Effectiveness of a bivalent mRNA vaccine dose against symptomatic SARS-CoV-2 infection among U.S. Healthcare personnel, September 2022-May 2023

Author Department

Emergency Medicine

Document Type

Article, Peer-reviewed

Publication Date



Background: Bivalent mRNA vaccines were recommended since September 2022. However, coverage with a recent vaccine dose has been limited, and there are few robust estimates of bivalent VE against symptomatic SARS-CoV-2 infection (COVID-19). We estimated VE of a bivalent mRNA vaccine dose against COVID-19 among eligible U.S. healthcare personnel who had previously received monovalent mRNA vaccine doses.

Methods: We conducted a case-control study in 22 U.S. states, and enrolled healthcare personnel with COVID-19 (case-participants) or without COVID-19 (control-participants) during September 2022-May 2023. Participants were considered eligible for a bivalent mRNA dose if they had received 2-4 monovalent (ancestral-strain) mRNA vaccine doses, and were ≥67 days after the most recent vaccine dose. We estimated VE of a bivalent mRNA dose using conditional logistic regression, accounting for matching by region and four-week calendar period. We adjusted estimates for age group, sex, race and ethnicity, educational level, underlying health conditions, community COVID-19 exposure, prior SARS-CoV-2 infection, and days since the last monovalent mRNA dose.

Results: Among 3,647 healthcare personnel, 1,528 were included as case-participants and 2,119 as control-participants. Participants received their last monovalent mRNA dose a median of 404 days previously; 1,234 (33.8%) also received a bivalent mRNA dose a median of 93 days previously. Overall, VE of a bivalent dose was 34.1% (95% CI, 22.6%-43.9%) against COVID-19 and was similar by product, days since last monovalent dose, number of prior doses, age group, and presence of underlying health conditions. However, VE declined from 54.8% (95% CI, 40.7%-65.6%) after 7-59 days to 21.6% (95% CI 5.6%-34.9%) after ≥60 days.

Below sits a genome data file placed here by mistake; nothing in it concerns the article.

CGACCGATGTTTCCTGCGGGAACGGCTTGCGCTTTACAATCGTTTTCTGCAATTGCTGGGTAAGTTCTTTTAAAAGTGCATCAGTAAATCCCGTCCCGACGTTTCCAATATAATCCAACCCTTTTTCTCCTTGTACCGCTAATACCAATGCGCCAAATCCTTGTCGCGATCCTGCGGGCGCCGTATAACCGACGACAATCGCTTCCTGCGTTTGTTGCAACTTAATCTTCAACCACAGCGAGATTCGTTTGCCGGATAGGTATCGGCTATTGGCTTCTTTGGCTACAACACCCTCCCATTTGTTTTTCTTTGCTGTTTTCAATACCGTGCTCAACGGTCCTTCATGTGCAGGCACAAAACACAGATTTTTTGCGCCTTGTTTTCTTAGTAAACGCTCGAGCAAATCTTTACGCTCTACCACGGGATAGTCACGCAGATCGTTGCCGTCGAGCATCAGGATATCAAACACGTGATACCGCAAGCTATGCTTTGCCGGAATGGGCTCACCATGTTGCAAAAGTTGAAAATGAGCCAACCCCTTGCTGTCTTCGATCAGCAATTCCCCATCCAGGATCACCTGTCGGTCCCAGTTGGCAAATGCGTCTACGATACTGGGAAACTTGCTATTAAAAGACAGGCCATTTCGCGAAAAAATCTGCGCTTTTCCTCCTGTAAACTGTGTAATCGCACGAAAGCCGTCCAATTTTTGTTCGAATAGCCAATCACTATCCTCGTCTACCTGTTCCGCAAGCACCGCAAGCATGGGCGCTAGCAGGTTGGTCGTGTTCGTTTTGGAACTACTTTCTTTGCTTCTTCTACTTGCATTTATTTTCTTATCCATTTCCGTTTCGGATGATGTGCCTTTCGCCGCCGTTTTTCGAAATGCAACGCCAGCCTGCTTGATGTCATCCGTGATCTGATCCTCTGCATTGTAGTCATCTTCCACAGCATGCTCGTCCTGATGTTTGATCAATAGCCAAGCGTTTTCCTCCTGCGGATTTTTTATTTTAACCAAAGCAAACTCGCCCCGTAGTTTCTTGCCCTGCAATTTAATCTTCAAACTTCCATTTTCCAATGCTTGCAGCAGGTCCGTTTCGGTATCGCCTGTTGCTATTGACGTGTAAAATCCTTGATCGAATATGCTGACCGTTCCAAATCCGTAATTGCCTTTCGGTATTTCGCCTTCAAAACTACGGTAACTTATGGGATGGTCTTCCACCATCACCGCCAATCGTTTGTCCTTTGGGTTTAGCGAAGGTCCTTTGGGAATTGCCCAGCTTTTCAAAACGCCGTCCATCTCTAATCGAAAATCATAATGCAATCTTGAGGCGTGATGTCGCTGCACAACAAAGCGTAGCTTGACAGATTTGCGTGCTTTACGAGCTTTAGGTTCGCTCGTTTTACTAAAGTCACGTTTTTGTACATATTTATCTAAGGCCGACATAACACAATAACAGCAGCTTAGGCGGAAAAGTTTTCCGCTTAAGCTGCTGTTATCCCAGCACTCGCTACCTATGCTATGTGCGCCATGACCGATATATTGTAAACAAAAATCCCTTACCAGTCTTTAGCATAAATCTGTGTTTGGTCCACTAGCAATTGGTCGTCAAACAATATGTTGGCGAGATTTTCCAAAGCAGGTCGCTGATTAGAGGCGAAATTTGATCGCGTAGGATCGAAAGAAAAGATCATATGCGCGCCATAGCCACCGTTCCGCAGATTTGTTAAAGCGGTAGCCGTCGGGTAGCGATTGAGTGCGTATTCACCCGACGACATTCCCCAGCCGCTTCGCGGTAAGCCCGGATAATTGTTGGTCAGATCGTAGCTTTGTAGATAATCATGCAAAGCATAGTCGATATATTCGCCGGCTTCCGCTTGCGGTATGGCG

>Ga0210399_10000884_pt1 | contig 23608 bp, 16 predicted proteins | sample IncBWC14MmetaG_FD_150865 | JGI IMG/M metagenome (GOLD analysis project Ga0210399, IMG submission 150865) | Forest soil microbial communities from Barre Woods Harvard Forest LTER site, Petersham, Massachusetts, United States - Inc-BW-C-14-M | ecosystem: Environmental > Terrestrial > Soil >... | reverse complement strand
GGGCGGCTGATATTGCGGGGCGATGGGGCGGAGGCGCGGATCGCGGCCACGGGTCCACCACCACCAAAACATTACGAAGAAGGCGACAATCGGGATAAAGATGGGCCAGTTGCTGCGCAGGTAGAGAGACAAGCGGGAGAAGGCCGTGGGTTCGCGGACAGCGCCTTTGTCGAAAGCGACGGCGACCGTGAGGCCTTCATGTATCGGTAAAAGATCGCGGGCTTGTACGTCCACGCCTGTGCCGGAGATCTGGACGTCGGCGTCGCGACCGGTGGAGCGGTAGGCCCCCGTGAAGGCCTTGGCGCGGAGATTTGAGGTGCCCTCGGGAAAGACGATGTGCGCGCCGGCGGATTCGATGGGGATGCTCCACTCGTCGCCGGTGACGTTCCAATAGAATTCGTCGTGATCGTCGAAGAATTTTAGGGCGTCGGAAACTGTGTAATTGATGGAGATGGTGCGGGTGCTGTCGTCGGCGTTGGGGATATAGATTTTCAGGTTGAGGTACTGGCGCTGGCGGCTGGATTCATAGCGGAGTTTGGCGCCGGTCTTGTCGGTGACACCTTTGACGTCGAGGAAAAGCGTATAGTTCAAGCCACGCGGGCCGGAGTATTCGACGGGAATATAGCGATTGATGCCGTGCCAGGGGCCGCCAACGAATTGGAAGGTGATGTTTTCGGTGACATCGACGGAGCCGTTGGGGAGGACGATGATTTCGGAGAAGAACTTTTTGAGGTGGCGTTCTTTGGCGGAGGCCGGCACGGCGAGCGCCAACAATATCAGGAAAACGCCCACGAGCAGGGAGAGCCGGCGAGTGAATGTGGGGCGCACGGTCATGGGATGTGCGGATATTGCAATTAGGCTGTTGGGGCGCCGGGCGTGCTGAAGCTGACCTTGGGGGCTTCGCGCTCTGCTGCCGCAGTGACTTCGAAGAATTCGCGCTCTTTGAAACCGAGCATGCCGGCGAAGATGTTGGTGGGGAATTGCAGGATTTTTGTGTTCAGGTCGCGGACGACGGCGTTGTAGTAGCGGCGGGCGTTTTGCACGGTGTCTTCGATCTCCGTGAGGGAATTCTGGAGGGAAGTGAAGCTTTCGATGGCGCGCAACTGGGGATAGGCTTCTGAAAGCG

Conclusions: Bivalent mRNA COVID-19 vaccines initially conferred approximately 55% protection against COVID-19 among U.S. healthcare personnel. However, protection waned after two months. These findings indicate moderate initial protection against symptomatic SARS-CoV-2 infection by remaining up-to-date with COVID-19 vaccines.

Keywords: Bivalent; COVID-19; COVID-19 vaccines; Healthcare personnel; SARS-CoV-2; Vaccine effectiveness; mRNA vaccines.